What does “punk rock” actually mean these days?
Does it mean loud, hard and fast bands playing short, attitude-laden songs? Does it mean making music with a a general disregard for what others do or think? Does it mean a grass-roots community of musicians who support each other’s sneering styles? Is it just a fashion statement?
According to Billy Ray — guitarist for Soda City Riot, a punk rock band of Columbia music veterans — all these answers are correct, except maybe the fashion one.
Which explains the variegated lineup at this weekend’s Two Nights of Punk, the second annual event that Ray started at the State Street Pub. Some of the bands on the double-evening bill, like Charleston’s Hale Bopp Astronauts, are exactly what most people think of when they think of punk rock: They play fast, melodic songs that are loud and angry as hell and rush by in a couple of minutes. Others, like Augusta’s BullMoose, which plays tighter, more complex songs that prioritize instrumental proficiency, bust the mold entirely.
“I don’t really know what a lot of people think punk is now,” Ray says. “Back in the day, you could see people walking around with purple hair and you’d automatically identify them as punks. But that style rubbed off on other styles a long time ago, so it’s really branched out.”
This year’s Nights Of Punk joins Hale Bopp Astronauts and BullMoose with Charleston’s Sex Wax, Athens’ Shehehe, Florida’s Problemaddicts, Savannah’s Jeff Two-Names and the Born Agains, Greenville’s Bound Society, and the Columbia Misfits tribute Wolfsblood. For Ray, these eight bands represent just how widely the term “punk rock” can be applied.
[Update: Wolfsblood is no longer on the lineup. Longshot Odds will play instead.]
“When people can walk into State Street and hear that music for two nights in a row, they can hear many different levels of it,” he offers. “They’ll hear shallow, simple street-punk stuff, or something more technical, because BullMoose has these crazy riffs. I’m just trying to find different things people can identify with. That title, Two Nights of Punk, just helps stamp it.”
One connection that virtually all of these bands do have is that they’ve worked with Soda City Riot before in some capacity.
“We’ve either worked with everybody onstage, or networked shows with them,” Ray says, “and the idea was to pull everybody together in one place, rather than do it separately throughout the year. I wanted to get a bunch of bands together so everybody could meet each other and network. Because I’d noticed that some of these bands would be great with other bands, but they’d never talked. It’s kind of cool because so many people met last year and so many different shows have happened because they collided at the festival.”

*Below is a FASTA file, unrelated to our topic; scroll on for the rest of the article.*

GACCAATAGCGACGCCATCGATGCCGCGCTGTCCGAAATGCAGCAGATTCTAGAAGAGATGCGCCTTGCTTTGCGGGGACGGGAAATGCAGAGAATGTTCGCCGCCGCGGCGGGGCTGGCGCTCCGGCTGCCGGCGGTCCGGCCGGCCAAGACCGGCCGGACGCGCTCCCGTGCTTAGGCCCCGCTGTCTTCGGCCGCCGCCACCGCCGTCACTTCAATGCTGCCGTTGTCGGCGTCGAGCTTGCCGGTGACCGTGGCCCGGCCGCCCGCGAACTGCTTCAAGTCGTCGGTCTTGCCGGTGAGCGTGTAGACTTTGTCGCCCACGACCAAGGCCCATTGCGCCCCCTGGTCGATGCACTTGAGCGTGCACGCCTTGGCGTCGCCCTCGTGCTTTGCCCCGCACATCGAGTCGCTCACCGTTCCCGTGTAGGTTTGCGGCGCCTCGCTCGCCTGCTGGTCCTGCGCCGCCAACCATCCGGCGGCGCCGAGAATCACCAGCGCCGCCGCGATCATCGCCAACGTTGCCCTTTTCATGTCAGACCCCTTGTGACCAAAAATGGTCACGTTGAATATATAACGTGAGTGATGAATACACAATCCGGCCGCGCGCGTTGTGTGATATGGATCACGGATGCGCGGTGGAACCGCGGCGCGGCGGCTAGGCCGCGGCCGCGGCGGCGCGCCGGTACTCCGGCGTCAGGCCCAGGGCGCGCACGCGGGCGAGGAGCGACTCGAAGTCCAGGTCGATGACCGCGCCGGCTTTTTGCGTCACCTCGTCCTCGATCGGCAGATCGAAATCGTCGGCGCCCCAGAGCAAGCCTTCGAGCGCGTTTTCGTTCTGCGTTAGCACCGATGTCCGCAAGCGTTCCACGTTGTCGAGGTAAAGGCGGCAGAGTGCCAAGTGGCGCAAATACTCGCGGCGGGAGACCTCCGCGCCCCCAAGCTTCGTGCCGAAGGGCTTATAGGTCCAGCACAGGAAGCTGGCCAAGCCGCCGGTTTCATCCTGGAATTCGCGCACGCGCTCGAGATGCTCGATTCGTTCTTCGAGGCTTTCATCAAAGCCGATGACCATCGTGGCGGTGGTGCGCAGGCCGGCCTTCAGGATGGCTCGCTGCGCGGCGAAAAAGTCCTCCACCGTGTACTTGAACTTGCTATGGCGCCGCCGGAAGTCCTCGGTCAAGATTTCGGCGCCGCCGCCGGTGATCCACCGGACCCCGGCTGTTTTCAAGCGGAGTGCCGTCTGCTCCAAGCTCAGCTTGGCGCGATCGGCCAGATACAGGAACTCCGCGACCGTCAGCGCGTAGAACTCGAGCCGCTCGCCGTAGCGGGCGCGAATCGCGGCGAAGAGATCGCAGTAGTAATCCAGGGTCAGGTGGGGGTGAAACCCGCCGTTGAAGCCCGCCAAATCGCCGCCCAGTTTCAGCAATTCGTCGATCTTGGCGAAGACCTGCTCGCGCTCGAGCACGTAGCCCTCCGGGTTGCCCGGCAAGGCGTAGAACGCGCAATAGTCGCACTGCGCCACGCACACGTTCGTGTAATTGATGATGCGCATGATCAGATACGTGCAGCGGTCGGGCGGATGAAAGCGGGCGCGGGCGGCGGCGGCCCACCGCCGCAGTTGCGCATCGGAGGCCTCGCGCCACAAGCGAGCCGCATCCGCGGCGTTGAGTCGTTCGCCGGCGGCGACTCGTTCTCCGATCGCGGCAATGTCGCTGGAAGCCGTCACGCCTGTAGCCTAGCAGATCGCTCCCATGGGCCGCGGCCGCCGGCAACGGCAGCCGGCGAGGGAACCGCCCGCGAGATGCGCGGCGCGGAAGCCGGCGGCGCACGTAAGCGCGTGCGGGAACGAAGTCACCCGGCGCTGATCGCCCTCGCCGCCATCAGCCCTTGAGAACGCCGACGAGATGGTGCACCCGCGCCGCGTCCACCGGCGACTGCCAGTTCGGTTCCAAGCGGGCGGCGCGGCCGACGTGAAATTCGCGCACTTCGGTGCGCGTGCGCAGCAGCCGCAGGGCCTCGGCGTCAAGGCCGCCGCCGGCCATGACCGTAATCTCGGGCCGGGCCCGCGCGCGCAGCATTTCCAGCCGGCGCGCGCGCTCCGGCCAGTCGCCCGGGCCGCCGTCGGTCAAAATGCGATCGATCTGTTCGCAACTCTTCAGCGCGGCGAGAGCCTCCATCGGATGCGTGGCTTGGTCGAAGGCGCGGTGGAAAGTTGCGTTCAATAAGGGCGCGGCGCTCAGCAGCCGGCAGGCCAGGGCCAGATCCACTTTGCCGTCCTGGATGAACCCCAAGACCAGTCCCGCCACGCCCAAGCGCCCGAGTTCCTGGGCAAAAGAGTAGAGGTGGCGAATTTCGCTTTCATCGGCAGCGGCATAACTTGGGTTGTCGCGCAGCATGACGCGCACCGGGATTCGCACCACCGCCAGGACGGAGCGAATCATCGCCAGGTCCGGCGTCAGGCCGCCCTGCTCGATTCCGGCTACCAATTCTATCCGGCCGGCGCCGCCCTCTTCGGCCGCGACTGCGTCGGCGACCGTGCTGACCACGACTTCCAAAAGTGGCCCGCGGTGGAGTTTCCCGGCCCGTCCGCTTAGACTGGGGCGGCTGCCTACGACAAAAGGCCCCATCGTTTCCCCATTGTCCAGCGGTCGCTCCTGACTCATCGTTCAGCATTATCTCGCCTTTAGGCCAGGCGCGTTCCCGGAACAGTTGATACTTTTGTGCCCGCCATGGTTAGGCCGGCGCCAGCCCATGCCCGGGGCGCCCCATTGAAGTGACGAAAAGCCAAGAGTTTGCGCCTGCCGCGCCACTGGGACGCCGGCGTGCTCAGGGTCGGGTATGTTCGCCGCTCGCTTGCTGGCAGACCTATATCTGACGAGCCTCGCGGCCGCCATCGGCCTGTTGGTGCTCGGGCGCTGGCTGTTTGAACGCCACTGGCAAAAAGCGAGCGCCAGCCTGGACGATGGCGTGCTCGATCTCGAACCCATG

Broadening punk’s horizons and hooking bands up with each other are great reasons for this event to exist, but there’s another that’s closer to Ray’s heart. Proceeds from the shows will go to The Therapy Place, a Columbia nonprofit that provides physical, occupational and speech therapy to special-needs children, along with therapeutic preschool programs and family support.
“I have a big heart for that because I lost my daughter back in 2010,” Ray says. “My heart is in it for families with special needs children, so I thought maybe we could get a whole community of people together and raise money for that and help a good cause. It’s a great way to keep her memory alive.”
As he did last year, Ray also rallied to produce a compilation featuring the bands on this year’s bill, this time working with South Carolina’s River Monster Records. The collection is available for $5 at rivermonsterrecords.bandcamp.com, with all proceeds going to The Therapy Place.
Ray says hopes to grow Two Nights of Punk into something bigger. But for now, he’s fine with keeping punk alive at State Street Pub.
“Last year, we walked away with some good money going to The Therapy Place, but mostly people were just talking about how great those two nights were,” he recalls. “All in all, it just really left a good taste in people’s mouths and I want to do that again. I’d love to have it expanded and do something outside, but until that option is there, I’m comfortable with where we are now.”
What: Two Nights of Punk
Where: State Street Pub, 136 State St.
When: May 31-June 1, 7 p.m. (both nights)
With: The Problemaddicts, Jeff Two-Names & The Born Agains, Shehehe, Sexwax (Friday) Bull Moose, Hale Bopp Astronauts, Bound Society, Longshot Odds (Saturday)
Price: Free (donations encouraged)
More: 803-796-2006, facebook.com/statestreetpubcolumbia